Technology, as Heidegger noted in The Question Concerning Technology, is closely linked to science. According to Heidegger, the ancient Greeks saw the work of the artisan, or techne, as a mode of revealing the world in its possibilities. For Heidegger, it is actually technology that precedes science because of two points that we have already covered above: first, that in modern science the mode in which world is revealed or projected is as fundamentally mathematical; and second, that science is always caught up with its technical apparatus and develops as that apparatus improves. Furthermore, he sees modernity as having gone further in revealing the world not just as a conflux of extended objects and physical forces, but as simply a source of energy and material to be extracted, with humanity itself becoming “human resources” for extraction and circulation in the modern world order. This is a result of both the tendency of mathematical reductionism inherent to natural science, but also the ideologically materialist stance attributed to it in its deployment against religion.

What, then, is the solution to the technological worldview that reveals the world simply as energy to be extracted? As I have already hinted in my comments on Nationalist Ecology, the solution is to restore to the mathematical element drawn from the Pythagorean-Platonic tradition its complementary organic idea. The world cannot be reduced to merely the mechanical movement of matter because the world as a whole is one living organism or ecosystem reflecting the good intentions of God for His creation. This is a vision of a true cosmos, literally a “beautiful order,” which is the complete opposite of the modern tendency towards atomism and the rule of chance. Rather, all things are always already integrated in the mind of God and there is no hard separation of the worlds of thought and bodily extension, reflected in the contemporary divide between “social construction” and nature in the sphere of the human sciences.

In terms of human civilisation, overcoming this divide will require the reunion of science and cult, with cult emphasising its agricultural links in the cultivation of the earth. This reunion is to be found in Saint Pavel Florensky’s “concrete idealism“ which was a Christian Platonist appropriation of the Nietzschean critique of modern scientism’s reduction of everything to the “Socratic” man’s Apollonian scientific rationalism. Florensky’s concrete idealism is based on the foundational idea that man’s basic natural activities in the production of tools and the production of concepts find their telos in cultic activity as a union of the human with the divine. Man is the animal that creates tools, man is the animal that speaks, but the unity of these two aspects of man is only concretised in man as the cultic animal. The temple is, then, the technology of the unity of Plato’s two worlds of being and becoming; in theological terminology, the unity of heaven and earth. Nieztsche’s Dionysian cult is replaced with the cult of the incarnate God-Man who re-affirms the original goodness and joy of the created world through His recapitulation of the cosmos, confirming the sacramental presence of the divine in the world. To summarise, it is the cultic telos of tool-making (technology) and concept formation (science) that should orient a traditionalist concept of progress that sees advancement in the integration of both into divine-human unity.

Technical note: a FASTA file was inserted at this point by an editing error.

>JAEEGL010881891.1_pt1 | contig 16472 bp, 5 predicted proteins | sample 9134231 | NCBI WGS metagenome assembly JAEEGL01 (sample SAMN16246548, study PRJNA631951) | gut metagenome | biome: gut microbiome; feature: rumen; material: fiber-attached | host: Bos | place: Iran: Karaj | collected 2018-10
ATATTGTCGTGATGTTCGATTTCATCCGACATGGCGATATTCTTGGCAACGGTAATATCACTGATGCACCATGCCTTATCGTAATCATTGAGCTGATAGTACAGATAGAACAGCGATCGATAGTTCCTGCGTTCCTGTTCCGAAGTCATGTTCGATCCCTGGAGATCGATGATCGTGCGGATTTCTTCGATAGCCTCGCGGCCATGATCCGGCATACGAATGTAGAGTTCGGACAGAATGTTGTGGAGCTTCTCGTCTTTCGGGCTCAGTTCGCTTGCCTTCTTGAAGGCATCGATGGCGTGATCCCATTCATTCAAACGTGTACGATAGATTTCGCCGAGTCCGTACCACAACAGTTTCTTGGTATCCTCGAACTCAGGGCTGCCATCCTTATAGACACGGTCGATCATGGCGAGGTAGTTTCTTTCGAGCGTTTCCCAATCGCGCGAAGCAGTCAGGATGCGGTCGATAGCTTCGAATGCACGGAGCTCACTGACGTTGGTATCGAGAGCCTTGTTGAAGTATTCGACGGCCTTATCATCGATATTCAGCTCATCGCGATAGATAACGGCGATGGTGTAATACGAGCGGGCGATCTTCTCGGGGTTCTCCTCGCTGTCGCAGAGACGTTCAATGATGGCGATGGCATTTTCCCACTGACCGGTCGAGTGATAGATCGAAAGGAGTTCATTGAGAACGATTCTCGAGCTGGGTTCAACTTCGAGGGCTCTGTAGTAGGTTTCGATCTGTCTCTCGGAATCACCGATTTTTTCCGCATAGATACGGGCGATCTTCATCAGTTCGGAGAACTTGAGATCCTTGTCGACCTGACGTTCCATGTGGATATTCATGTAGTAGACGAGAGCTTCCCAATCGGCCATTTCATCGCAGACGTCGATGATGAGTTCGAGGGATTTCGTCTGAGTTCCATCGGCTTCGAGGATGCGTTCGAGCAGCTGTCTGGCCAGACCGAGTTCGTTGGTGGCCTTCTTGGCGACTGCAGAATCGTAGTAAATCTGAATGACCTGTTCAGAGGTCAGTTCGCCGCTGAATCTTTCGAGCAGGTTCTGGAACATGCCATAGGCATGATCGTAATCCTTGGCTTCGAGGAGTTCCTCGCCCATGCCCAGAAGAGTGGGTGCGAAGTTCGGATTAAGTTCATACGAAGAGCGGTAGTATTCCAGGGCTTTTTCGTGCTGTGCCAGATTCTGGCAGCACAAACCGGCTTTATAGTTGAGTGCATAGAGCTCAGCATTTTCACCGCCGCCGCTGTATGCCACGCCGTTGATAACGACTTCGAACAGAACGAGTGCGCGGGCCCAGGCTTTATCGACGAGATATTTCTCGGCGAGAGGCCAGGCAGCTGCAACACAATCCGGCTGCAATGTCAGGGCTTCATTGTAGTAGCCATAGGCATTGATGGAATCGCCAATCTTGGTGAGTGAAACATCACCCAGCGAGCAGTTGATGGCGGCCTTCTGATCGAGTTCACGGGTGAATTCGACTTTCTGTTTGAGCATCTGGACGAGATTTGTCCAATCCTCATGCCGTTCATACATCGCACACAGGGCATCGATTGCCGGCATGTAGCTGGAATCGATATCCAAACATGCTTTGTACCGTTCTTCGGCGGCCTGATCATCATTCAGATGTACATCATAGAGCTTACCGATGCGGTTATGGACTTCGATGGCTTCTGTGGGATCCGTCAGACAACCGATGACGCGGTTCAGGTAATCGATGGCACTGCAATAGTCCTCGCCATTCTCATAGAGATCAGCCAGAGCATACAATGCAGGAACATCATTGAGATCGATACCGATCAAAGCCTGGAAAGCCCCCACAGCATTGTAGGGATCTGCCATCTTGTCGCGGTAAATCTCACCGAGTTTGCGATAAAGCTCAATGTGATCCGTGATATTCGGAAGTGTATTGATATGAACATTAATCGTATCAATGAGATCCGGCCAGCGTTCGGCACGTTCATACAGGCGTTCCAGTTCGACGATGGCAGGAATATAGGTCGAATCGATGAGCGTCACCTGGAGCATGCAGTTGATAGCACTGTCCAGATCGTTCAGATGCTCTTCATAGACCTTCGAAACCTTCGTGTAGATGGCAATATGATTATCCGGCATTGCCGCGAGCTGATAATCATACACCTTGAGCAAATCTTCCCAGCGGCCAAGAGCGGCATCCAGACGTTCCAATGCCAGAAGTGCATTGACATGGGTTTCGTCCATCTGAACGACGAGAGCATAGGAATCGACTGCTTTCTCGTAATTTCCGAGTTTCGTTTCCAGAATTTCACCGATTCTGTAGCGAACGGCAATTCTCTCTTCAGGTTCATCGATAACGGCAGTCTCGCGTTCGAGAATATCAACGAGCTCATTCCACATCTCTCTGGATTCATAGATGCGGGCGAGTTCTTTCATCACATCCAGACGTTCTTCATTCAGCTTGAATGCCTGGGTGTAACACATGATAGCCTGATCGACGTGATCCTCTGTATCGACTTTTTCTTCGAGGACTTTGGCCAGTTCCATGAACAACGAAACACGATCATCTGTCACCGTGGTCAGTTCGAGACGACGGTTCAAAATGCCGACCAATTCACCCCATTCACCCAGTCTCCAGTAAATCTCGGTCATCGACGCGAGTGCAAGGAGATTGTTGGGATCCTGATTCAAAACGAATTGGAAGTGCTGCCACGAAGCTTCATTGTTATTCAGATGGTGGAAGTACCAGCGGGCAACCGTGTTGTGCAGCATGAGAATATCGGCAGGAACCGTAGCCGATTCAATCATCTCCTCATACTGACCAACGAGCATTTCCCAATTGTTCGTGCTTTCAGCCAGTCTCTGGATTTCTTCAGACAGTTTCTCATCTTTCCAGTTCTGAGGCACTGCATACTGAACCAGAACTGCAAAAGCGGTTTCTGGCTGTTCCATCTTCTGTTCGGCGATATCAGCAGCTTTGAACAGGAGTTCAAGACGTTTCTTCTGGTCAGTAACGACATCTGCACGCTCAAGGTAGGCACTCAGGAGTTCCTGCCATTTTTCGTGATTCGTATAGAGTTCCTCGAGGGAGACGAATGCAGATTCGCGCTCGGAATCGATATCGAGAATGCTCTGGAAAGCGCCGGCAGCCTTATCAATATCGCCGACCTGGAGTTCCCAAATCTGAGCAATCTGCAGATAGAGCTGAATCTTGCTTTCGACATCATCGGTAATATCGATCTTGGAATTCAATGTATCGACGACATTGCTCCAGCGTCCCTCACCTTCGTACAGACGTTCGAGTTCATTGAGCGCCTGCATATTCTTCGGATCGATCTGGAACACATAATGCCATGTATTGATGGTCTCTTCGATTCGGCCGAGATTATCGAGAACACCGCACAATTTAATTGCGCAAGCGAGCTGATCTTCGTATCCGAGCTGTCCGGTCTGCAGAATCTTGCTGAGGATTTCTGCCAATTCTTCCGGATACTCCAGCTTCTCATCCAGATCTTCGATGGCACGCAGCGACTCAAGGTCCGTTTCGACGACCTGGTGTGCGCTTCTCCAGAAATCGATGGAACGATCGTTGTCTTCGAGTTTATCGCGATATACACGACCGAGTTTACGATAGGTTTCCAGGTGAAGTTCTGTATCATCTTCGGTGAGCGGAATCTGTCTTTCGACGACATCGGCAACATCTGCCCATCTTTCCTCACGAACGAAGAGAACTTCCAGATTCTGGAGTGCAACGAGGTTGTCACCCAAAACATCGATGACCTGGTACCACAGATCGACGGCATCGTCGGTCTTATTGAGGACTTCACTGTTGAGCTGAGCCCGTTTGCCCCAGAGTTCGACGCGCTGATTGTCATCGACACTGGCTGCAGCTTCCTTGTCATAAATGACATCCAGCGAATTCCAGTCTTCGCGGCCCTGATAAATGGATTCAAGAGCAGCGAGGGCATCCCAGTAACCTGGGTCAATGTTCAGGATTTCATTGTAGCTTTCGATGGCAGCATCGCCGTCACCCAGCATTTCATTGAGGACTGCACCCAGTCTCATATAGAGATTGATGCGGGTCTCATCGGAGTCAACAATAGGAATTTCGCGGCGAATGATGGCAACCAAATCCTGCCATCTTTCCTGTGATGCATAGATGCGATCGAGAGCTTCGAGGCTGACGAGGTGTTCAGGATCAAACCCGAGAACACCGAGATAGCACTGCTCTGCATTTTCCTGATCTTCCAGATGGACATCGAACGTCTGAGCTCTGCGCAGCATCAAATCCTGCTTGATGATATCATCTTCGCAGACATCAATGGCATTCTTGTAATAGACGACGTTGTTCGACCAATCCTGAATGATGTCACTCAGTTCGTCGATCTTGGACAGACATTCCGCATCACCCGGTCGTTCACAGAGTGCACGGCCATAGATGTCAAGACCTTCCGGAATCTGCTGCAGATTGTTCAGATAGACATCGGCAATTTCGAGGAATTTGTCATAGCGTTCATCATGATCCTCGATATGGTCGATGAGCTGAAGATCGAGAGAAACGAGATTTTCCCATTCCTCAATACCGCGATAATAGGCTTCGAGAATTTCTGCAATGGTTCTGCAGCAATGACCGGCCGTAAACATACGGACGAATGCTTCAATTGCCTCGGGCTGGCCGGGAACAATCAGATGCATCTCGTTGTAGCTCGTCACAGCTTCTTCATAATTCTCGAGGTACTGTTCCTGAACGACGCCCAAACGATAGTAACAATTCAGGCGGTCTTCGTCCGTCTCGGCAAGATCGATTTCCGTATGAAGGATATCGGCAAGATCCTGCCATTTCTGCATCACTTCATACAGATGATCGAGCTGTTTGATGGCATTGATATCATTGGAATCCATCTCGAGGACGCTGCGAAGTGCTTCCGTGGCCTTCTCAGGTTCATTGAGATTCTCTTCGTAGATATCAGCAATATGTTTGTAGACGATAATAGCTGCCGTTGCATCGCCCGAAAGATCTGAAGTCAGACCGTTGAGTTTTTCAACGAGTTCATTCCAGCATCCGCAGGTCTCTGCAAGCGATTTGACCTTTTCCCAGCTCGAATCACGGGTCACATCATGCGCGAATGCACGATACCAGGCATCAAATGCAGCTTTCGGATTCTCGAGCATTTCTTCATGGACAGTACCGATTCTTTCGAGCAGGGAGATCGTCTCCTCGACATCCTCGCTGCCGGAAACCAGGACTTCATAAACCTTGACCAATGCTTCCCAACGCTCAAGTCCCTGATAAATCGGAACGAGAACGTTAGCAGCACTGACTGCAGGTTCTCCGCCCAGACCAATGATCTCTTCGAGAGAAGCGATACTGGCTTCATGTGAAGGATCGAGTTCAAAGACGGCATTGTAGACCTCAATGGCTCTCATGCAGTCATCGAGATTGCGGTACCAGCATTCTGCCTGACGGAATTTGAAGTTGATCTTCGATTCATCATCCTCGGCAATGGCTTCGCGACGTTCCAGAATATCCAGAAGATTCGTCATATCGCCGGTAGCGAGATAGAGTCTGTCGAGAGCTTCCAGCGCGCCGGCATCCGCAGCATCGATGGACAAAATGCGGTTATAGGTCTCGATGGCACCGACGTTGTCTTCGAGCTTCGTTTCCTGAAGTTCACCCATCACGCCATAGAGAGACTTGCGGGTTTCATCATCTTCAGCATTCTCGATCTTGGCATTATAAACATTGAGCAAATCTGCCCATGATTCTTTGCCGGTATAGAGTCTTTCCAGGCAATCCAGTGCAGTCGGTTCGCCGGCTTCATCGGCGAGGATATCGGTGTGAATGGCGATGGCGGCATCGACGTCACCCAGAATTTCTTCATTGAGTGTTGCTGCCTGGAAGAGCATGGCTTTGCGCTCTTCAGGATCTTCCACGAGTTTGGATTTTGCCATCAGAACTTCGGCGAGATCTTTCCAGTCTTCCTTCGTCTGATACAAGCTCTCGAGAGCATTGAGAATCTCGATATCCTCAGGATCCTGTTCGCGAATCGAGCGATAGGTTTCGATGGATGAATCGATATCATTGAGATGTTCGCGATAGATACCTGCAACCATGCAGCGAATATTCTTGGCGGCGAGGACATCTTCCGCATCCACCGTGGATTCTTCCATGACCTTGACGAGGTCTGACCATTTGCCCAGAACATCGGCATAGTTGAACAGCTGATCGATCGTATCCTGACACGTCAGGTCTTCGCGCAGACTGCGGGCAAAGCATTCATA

Florensky’s vision, as I have sketched out above, is the vision of the man who lived in a very different form of modernity to the one that eventually came to dominate the 20th and 21st centuries. He was not only a mystic and a platonist, but a Renaissance man who was an expert in several scientific fields and so indispensable to the Soviets in his genius that they even allowed him to lecture in his priestly cassock. I have discussed his Christian ideas to elucidate a proposed solution to the divorce of science and technology from religion, but for the sake of the broader interests of the nationalist movement I will also just mention here that similar concepts can also be found in the pre-Christian Greek cults of Demeter and Dionysus and in Plato’s vision of the ideal city. Nevertheless, we must now turn from the discussion of progress in terms of science and technology to what is seen as the social side of progress in the advance of individual liberty, with its freedom of identity in relation to ethnicity, sex, and self-expression and the corresponding Platonic solution.